Estimating LDL Apob: Infomania Or Clinical Advance?(Editorial) (Clinical Report)
Clinical Chemistry, 2008, May, 54, 5
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Epidemiological and clinical studies have consistently demonstrated that increased concentrations of LDL cholesterol in plasma are associated with increased risk of atherosclerotic cardiovascular disease (CVD).  The reference method for LDL cholesterol is [beta]-quantification, a method developed by the CDC that requires ultracentrifugation and is accordingly labor intensive, time consuming, and expensive. Thus, in routine clinical laboratory practice, LDL cholesterol is estimated by the Friedewald formula (1). This equation requires the measurement of total cholesterol, HDL cholesterol, and triglycerides, together with a calculation factor that estimates the concentration of cholesterol in very-low-density lipoprotein (VLDL). However, this formula is not valid for nonfasting patients, when plasma triglyceride concentrations are [greater than or equal to] 4.5 mmol/L (400 mg/dL), in familial dysbetalipoproteinemia, or when there is abnormal VLDL composition. Direct measures of LDL cholesterol are available, but they are not standardized and are expensive. Apolipoprotein B (apoB), a large amphipathic glycoprotein, plays a central role in human lipoprotein metabolism (2). The APOB gene is located on chromosome 2 and produces, via a unique mRNA editing process, two forms of apoB in circulating lipoproteins, apoB-48 and apoB-100 (3). ApoB-48 is the truncated form of apoB-100 consisting of the N-terminal 48% of full-length apoB-100. ApoB-48 is synthesized in the intestine and is essential for the formation and secretion of chylomicrons. ApoB-100 is synthesized in the liver and is an essential structural and functional component of VLDL and its metabolic products, intermediate-density lipoprotein (IDL) and LDL, being the ligand for the LDL receptor.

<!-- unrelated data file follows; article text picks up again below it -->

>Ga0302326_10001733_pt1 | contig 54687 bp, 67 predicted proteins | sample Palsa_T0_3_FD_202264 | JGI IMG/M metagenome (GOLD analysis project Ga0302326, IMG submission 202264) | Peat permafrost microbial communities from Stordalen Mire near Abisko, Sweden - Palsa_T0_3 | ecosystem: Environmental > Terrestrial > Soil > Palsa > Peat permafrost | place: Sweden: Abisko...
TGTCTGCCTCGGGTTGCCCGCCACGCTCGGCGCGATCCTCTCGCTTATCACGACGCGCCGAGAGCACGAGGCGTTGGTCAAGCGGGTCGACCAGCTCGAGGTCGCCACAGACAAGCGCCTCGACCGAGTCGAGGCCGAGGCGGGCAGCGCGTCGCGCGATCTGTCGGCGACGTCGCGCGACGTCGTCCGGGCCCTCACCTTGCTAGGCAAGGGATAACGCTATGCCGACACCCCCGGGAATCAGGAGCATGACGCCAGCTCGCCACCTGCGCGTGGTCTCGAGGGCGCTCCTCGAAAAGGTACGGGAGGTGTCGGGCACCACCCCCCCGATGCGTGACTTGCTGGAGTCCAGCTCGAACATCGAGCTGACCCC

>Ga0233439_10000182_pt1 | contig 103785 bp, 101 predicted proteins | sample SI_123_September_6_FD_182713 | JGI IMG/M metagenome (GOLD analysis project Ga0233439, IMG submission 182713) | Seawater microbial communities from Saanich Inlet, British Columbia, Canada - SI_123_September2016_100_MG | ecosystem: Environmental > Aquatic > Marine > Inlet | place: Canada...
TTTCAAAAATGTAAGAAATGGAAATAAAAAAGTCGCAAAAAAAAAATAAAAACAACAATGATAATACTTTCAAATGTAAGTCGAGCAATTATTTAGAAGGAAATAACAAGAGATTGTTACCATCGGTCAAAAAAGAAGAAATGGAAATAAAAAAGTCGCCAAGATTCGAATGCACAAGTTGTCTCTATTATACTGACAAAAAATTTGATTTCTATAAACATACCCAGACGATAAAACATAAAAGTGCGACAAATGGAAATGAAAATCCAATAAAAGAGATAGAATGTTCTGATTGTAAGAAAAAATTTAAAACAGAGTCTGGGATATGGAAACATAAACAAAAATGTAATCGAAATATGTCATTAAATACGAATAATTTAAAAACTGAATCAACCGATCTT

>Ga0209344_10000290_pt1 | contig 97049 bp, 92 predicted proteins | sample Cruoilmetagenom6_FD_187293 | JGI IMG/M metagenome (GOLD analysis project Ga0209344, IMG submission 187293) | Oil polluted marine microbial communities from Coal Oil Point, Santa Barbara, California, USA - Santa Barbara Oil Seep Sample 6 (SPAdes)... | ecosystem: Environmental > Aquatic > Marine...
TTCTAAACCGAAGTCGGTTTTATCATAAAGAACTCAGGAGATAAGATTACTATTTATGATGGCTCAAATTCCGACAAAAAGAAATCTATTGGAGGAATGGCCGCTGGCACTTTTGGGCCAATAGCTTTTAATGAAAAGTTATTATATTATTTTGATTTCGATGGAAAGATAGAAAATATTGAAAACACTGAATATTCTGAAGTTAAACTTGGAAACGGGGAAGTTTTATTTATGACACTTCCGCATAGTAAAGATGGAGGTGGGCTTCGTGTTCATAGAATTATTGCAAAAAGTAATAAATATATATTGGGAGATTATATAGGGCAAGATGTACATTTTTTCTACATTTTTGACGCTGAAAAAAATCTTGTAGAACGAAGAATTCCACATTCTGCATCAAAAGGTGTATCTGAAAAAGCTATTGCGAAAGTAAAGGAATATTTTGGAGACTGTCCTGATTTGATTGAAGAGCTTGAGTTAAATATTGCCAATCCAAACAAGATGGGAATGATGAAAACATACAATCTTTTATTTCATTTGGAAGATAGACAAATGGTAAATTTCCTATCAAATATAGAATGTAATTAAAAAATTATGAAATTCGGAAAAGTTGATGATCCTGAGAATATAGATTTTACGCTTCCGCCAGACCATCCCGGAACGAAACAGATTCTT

- 2,99 €
- Kategorie: Chemie
- Erschienen: 01.05.2008
- Verlag: American Association for Clinical Chemistry, Inc.
- Druckseiten: 9 Seiten
- Sprache: Englisch